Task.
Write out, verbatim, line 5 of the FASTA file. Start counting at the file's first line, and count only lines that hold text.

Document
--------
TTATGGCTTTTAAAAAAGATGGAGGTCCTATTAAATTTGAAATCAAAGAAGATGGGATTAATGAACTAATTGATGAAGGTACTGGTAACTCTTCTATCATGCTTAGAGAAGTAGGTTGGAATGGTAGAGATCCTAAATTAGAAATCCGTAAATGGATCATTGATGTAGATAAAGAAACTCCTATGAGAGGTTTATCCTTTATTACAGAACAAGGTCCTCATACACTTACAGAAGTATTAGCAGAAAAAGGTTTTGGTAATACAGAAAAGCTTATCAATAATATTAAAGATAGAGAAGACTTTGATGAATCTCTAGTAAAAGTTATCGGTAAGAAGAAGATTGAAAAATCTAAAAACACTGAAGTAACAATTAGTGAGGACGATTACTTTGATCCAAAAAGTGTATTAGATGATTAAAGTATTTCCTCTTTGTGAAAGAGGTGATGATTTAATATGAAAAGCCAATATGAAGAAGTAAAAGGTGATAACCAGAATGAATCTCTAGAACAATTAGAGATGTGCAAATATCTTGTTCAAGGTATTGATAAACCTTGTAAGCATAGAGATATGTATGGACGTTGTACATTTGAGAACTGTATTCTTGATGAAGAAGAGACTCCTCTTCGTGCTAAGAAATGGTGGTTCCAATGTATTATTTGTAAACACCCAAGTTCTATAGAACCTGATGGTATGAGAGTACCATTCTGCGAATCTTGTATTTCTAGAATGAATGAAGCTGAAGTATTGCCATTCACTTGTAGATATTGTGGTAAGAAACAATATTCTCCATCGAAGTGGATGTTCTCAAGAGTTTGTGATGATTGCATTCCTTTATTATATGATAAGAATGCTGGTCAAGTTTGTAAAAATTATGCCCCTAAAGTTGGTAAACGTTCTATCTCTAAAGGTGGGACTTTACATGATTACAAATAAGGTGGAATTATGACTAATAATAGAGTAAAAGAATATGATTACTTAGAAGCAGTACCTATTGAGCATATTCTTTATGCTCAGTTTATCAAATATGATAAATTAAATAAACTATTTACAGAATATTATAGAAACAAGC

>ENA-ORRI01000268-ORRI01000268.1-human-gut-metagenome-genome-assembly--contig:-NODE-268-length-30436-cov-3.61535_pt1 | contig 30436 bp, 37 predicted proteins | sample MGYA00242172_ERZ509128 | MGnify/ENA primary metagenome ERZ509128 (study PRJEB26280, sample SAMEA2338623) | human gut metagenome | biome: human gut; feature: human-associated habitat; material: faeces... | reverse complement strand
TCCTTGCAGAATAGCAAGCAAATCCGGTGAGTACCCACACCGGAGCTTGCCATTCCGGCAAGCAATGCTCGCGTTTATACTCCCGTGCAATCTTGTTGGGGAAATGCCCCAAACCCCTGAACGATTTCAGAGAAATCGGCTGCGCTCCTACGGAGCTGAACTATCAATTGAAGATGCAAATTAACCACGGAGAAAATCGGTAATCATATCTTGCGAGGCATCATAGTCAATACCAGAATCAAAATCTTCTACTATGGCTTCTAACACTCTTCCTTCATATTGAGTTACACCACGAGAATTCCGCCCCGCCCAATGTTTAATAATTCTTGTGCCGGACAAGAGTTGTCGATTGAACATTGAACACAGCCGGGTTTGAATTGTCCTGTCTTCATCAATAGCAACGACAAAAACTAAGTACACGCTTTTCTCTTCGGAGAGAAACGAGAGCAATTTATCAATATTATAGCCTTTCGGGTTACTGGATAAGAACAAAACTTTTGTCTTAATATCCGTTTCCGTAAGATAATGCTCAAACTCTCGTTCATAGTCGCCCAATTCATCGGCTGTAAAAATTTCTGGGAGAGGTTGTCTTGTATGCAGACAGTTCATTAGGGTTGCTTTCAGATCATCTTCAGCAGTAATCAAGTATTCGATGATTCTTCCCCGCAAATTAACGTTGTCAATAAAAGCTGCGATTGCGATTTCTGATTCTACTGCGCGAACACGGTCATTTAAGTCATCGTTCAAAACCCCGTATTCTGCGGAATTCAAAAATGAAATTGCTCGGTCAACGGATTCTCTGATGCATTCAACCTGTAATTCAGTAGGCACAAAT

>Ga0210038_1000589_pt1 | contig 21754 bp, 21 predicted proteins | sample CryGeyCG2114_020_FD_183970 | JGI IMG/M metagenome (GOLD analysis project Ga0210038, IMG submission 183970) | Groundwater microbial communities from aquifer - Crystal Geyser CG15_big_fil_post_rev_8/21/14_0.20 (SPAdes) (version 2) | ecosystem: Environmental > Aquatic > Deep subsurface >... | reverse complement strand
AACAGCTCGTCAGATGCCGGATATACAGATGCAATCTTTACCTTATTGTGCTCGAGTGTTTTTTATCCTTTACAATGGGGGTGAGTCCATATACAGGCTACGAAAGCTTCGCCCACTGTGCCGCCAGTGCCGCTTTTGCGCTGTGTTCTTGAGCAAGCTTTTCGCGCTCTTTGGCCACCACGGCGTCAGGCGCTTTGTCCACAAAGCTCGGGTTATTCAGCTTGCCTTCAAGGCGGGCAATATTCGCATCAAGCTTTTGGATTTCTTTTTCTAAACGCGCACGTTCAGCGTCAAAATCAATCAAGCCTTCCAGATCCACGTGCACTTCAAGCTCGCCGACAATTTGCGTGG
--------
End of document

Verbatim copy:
AACAGCTCGTCAGATGCCGGATATACAGATGCAATCTTTACCTTATTGTGCTCGAGTGTTTTTTATCCTTTACAATGGGGGTGAGTCCATATACAGGCTACGAAAGCTTCGCCCACTGTGCCGCCAGTGCCGCTTTTGCGCTGTGTTCTTGAGCAAGCTTTTCGCGCTCTTTGGCCACCACGGCGTCAGGCGCTTTGTCCACAAAGCTCGGGTTATTCAGCTTGCCTTCAAGGCGGGCAATATTCGCATCAAGCTTTTGGATTTCTTTTTCTAAACGCGCACGTTCAGCGTCAAAATCAATCAAGCCTTCCAGATCCACGTGCACTTCAAGCTCGCCGACAATTTGCGTGG